It’s also worth pointing out that Chimera has no supernatural antagonist manipulating our heroes, as Ferriman did in the eventual film. Here, it’s simply the presence of the gold that gets our characters to turn on one another. It allows the tale to act as a bit more of a morality play. “The Treasure of the Sierra Madre is kind of the same idea,” Mr. Hanlon admits. “I guess [Sam Raimi’s 1998 thriller] A Simple Plan is maybe a more complex variation on that. You know, I wasn’t really trying to explore the nature of human greed and avarice, I just needed something to pit them all against each other and create a kind of scary, paranoid dynamic, and that seemed to be the best option.”
The presence of the supernatural is quite muted in the script, as opposed to the overtly otherworldly Ghost Ship. One can even imagine, given that the ghostly visions are seen only by Epps, that the story’s supernatural elements are all figments of her strained and stressed mind. “I think that that’s a good interpretation, and that’s one that I would tend to agree with. I think that it was all mental, it was all a mental game. They took that in the rewriting of it and they ran with it. They said, ‘Yeah, well, we are going to go full-on supernatural with it.’ And, you know, it works for what they intended to do, but that really wasn’t where I was going with it. I was really trying to keep [the supernatural elements] part of the psychological dynamic.”
Emily Browning as Katie in ‘Ghost Ship’ (2002)
In Ghost Ship, the ocean liner is the Antonia Graza. In the original screenplay, whose title shares the name of the story’s big vessel, the ship is named Chimera. Did Mr. Hanlon intend to evoke Greek mythology when he chose this particular title? “Yeah, I did attempt to play into a Greek myth. You could maybe draw parallels to the Greek sailors and then the name of the ship. It’s sort of a half-monster. Obviously, it didn’t go too far there, but that was for sure an element of it, kind of coloring of the thematic elements of the story. Ultimately, all of that totally went out the window. So there’s none of that in the final film.”
With the ending of the film, there seems to be a definitive conclusion for the ship. In the screenplay, things are a little less clear. One can almost imagine the Chimera just popping back up elsewhere for another group of hapless sailors to run afoul of it. As a result, one wonders if the script was written with an eye toward the possibility of a sequel. “I saw it as kind of a one-off,” Mr. Hanlon says. “I did see the ship sort of sinking into the watery depths. But also, it being a potentially non-existent thing, an element of the mind that could appear again for sure for another group of sailors on the sea.”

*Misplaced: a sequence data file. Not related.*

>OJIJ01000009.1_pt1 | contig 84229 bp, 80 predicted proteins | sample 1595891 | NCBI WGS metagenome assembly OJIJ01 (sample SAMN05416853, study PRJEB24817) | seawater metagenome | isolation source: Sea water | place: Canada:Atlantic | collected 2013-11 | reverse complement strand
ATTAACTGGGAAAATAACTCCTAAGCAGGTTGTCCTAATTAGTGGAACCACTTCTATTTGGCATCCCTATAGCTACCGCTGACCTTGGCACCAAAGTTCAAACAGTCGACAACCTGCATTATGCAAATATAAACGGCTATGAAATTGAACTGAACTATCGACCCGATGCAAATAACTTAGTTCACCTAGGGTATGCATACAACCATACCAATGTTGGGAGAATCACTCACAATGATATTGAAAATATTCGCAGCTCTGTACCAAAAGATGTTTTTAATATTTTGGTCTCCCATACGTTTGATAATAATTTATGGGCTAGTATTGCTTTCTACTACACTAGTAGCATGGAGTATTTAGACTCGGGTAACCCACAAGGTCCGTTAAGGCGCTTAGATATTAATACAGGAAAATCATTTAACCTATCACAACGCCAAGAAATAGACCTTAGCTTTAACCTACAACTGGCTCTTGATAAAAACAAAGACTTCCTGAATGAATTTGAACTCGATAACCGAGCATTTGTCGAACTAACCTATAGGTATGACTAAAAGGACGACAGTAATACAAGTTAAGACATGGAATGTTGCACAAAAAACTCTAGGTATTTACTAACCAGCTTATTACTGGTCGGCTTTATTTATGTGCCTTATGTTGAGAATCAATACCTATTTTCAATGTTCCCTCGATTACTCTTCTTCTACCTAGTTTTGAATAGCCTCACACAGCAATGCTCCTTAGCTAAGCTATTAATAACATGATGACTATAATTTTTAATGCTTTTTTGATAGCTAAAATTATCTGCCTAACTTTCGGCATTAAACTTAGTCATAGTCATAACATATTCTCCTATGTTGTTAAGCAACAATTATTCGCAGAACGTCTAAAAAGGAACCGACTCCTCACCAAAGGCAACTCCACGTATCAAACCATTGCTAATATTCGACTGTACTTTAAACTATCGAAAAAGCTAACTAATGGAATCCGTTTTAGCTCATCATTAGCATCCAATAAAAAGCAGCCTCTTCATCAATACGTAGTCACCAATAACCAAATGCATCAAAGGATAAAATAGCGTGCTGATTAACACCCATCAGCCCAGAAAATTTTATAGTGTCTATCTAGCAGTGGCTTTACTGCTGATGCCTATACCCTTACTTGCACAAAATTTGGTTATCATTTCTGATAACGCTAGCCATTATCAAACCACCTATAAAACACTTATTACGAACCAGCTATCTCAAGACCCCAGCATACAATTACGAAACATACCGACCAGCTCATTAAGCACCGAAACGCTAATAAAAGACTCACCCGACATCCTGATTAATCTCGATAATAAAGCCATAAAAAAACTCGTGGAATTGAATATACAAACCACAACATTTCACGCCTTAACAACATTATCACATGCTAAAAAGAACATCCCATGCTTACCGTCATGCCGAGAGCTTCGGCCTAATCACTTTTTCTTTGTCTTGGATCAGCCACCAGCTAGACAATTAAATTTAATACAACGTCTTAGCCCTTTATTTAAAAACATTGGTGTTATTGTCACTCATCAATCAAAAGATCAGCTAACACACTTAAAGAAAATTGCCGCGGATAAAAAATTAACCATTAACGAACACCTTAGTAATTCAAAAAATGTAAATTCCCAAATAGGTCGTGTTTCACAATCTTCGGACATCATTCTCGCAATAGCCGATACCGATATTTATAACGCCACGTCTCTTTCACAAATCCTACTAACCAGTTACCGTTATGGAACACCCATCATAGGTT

So given the major differences between Mr. Hanlon’s original vision and what ultimately made it to the screen, one could forgive the writer if he’d never bothered to view the film. Nevertheless, he reveals that he watched the film straight away back in 2002. “I saw it when it first came out. They had this awesome party on top of the W Hotel in Los Angeles. There’s a music video associated with the film, so they projected that onto the building across the way. It was like a classic Hollywood junket. Really hilarious, and a wonderful kind of thing to experience, but it wasn’t what I signed up for myself when I opted to become a filmmaker. It wasn’t like I wanted to make MTV horror movies.
“So anyway, that was the experience. It was kind of a surprise to me. I think it’s the kind of movie that Joel Silver wanted to make, but it sure wasn’t what I’d wanted to make.”
It must have been a shock for the writer, seeing this radically different version of his original screenplay. “I was braced for it, but I’m pretty sure that anybody who creates something from the ground up … it’s still a little shocking to the see how another filmmaker interprets it. And for me, you know, I’d written it to direct it. It was going to be my second feature. They saw me as a kind of independent filmmaker, and they didn’t really want to trust $32 million to an independent filmmaker. They wanted to go with higher profile directors, like Chris. They wound up going with Steve Beck because he’d done Thirteen Ghosts before that, which is another Dark Castle production through Joel Silver’s company. So he was a known quantity.”
All these years later, this writer wonders if Mr. Hanlon’s original screenplay might possibly be revisited so that a more faithful adaptation could be made. “I don’t know how likely it is, but I would love to be able to actually shoot it the way I wrote it. I kind of feel like, if I had directed it the way it was written, it could have crossed over to so many different audiences and maybe actually have been more successful.
“It wasn’t a super successful film, but over time it’s sustained itself fairly well. So they may actually be considering something like that. I’ve not heard of it. People ask me that question often, so I don’t think it would be unreasonable to think that at some point Warner Brothers might consider remaking it or doing a sequel, but I really kind of doubt that there would be that much of an appetite for Warner Brothers to make it as it was written the first time. I feel like they’ve already done it, and they’re not going to go there again.”
In closing out our conversation, Mr. Hanlon offers his final thoughts on Chimera and the film it ultimately became. “Overall, I think it’s great that there is a fairly substantial, loyal audience to it. I love the fact that there are groups who write their own fiction based on the characters and some of the scenarios. It’s just a wonderful thing. Like I said, it wasn’t the film that I wanted to make, but it became a film that was appreciated by a large number of people For that, I’m grateful. I’m grateful to them for appreciating it in that way.”
Very special thanks to Mark Hanlon for his time and insights.